Jan 9, 2014
This week Democrats are pushing to extend federal emergency jobless benefits that expired Dec. 28. The Senate voted 60-37 to move forward on consideration of the measure that would provide for a three-month extension for the nation's long-term unemployed.
CWA President Larry Cohen said, "We commend the Senate for today's vote to proceed on consideration of extending emergency benefits to 1.3 million Americans, and applaud Senator Majority Leader Harry Reid for making this issue the top priority as the Senate returned to work this week. Not only is this a moral issue, but it's an economic one as well. These dollars flow back into the economy, and the Congressional Budget Office has calculated that every dollar spent on unemployment benefits yields $1.60 for our economy."
It's time for the Senate to finish its work and the House of Representatives to take action to extend this critical safety net for millions of Americans.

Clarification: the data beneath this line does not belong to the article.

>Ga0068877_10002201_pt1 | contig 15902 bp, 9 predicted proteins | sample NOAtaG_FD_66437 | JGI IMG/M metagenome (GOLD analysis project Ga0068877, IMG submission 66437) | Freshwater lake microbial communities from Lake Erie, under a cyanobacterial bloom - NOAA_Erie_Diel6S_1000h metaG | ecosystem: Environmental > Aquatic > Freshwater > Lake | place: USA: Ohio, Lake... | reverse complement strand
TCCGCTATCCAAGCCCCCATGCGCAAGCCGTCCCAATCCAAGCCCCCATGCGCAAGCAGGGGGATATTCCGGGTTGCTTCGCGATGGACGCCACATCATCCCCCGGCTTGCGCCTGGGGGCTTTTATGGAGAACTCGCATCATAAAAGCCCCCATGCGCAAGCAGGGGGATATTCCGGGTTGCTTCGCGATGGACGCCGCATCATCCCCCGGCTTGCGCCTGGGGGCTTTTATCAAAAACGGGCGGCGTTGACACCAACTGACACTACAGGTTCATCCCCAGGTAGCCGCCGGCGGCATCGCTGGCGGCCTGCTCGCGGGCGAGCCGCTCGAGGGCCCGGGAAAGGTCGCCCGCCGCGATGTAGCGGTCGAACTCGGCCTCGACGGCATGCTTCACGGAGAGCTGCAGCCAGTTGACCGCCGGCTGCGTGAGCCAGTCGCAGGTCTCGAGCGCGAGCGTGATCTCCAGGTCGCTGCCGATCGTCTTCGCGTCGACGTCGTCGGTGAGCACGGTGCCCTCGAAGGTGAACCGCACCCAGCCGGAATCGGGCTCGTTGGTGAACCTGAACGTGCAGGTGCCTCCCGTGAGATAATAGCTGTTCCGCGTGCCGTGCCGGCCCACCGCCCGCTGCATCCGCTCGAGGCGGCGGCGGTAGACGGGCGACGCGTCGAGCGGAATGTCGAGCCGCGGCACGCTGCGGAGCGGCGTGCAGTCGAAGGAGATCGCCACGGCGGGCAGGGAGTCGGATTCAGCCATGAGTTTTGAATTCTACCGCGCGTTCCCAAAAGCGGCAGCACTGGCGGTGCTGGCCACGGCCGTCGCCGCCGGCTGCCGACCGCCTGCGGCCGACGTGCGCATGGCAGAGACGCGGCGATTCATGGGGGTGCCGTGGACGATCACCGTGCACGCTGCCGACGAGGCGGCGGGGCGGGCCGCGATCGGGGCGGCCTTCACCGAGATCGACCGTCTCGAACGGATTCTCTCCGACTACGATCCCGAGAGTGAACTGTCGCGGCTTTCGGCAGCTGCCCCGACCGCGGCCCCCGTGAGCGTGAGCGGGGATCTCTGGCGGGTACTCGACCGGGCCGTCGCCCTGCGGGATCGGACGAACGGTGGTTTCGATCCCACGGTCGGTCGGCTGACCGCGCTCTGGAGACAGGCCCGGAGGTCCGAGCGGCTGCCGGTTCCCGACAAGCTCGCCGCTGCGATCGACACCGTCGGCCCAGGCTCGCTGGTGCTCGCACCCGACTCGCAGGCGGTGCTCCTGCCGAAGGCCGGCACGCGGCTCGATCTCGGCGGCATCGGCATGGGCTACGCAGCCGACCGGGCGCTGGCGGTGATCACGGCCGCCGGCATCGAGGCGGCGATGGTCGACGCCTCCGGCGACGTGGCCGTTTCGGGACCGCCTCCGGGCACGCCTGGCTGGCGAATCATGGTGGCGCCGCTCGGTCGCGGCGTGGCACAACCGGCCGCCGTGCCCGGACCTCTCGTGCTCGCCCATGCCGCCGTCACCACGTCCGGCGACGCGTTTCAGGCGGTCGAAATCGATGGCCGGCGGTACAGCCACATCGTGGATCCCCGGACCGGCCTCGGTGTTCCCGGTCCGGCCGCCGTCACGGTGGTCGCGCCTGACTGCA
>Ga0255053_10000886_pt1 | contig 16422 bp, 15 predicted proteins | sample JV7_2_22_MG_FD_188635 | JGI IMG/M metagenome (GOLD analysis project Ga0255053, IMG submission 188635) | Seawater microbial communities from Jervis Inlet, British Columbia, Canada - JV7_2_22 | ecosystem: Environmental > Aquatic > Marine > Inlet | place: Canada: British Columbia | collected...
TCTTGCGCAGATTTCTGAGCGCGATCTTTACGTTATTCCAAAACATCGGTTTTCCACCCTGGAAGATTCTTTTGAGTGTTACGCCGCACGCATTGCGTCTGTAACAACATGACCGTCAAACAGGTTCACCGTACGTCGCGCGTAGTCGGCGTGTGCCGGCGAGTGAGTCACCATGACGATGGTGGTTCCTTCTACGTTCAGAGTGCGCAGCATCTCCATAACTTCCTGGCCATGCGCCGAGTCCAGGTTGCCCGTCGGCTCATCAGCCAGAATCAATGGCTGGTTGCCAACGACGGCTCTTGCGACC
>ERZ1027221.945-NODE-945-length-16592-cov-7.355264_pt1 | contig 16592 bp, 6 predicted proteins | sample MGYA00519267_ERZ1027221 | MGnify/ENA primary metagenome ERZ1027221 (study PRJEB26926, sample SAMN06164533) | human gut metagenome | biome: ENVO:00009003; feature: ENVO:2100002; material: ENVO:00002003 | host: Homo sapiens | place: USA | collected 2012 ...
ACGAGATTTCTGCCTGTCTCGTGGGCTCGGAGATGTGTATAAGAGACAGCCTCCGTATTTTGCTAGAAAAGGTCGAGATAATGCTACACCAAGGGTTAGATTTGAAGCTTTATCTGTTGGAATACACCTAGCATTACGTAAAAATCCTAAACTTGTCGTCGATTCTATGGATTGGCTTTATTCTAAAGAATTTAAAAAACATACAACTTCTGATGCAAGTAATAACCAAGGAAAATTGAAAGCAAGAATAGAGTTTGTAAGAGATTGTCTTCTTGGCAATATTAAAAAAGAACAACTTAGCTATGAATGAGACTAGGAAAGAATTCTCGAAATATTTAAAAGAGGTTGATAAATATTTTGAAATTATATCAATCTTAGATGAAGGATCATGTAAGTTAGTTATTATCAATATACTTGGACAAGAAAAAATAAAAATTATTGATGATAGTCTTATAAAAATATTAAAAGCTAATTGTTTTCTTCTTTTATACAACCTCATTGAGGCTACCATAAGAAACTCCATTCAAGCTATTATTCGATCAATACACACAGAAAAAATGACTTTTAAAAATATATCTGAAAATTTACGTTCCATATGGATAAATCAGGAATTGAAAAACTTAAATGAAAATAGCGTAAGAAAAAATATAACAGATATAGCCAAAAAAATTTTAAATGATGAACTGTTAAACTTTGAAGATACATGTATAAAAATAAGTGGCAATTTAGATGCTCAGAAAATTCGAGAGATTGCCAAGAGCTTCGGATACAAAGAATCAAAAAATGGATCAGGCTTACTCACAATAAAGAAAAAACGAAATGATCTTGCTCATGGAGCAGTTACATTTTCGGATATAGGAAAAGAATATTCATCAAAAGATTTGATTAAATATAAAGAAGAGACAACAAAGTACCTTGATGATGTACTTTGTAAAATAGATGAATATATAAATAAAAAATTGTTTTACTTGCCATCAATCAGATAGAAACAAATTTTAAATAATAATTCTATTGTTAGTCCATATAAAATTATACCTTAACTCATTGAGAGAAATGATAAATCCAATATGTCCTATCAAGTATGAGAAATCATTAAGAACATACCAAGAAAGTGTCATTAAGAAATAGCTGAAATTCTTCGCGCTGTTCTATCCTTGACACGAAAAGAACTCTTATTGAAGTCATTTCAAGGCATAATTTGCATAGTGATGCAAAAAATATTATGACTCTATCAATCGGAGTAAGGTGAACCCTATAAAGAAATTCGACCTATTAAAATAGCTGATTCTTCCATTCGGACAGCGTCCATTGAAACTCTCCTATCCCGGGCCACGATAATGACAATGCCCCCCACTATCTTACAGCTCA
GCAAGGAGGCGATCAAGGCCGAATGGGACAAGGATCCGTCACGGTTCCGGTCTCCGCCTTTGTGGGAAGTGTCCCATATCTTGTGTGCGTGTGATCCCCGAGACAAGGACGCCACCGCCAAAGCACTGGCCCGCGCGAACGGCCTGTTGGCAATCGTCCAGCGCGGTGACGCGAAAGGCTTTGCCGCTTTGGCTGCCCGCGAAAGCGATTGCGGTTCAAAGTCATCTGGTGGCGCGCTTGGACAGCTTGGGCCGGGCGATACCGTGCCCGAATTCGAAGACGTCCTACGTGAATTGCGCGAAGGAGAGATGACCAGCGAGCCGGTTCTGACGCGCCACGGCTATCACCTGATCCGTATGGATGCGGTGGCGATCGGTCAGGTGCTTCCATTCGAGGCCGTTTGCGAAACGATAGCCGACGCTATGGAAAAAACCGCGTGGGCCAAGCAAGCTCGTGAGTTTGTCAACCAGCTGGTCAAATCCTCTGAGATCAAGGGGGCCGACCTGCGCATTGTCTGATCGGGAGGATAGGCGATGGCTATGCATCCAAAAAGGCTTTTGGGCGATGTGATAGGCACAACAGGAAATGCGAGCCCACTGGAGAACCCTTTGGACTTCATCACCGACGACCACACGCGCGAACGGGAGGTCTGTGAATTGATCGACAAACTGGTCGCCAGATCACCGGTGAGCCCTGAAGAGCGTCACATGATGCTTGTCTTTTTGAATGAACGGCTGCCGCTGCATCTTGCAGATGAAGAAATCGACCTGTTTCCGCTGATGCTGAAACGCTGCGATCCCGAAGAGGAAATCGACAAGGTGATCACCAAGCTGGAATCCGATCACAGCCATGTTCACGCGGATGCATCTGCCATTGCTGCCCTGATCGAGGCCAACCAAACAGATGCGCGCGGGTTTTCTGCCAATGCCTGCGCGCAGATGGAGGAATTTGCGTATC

The Center on Budget and Policy Priorities does an excellent job of putting the nation's long-term unemployment benefits crisis into perspective.
The emergency federal unemployment program started in 2008 – in the middle of the Great Recession – to provide up to 47 weeks of benefits for jobless Americans still looking for work after their state unemployment benefits run out. When Congress failed to renew the program last month, it left 1.3 million Americans without that vital lifeline:
This chart shows how many people lost benefits when Congress failed to extend emergency benefits.
This chart shows what would happen if federal emergency benefits, the safety net for jobless workers, had been extended, especially where unemployment remains high.
This chart shows what the country looks like today for unemployed people. Unless Congress acts, benefits are limited to 26 weeks or less in every state, no matter how high a state's unemployment rate remains.